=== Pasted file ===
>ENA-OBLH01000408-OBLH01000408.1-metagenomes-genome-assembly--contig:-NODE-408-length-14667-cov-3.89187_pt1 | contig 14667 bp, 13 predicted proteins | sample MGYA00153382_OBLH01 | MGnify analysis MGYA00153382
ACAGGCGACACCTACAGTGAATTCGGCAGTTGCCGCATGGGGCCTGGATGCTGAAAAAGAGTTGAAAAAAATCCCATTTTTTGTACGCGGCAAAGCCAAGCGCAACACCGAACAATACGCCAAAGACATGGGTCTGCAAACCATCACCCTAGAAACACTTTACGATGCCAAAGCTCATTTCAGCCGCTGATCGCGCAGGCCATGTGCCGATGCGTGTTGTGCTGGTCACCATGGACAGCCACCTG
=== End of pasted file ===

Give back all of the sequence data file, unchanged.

>ENA-OBLH01000408-OBLH01000408.1-metagenomes-genome-assembly--contig:-NODE-408-length-14667-cov-3.89187_pt1 | contig 14667 bp, 13 predicted proteins | sample MGYA00153382_OBLH01 | MGnify analysis MGYA00153382
ACAGGCGACACCTACAGTGAATTCGGCAGTTGCCGCATGGGGCCTGGATGCTGAAAAAGAGTTGAAAAAAATCCCATTTTTTGTACGCGGCAAAGCCAAGCGCAACACCGAACAATACGCCAAAGACATGGGTCTGCAAACCATCACCCTAGAAACACTTTACGATGCCAAAGCTCATTTCAGCCGCTGATCGCGCAGGCCATGTGCCGATGCGTGTTGTGCTGGTCACCATGGACAGCCACCTG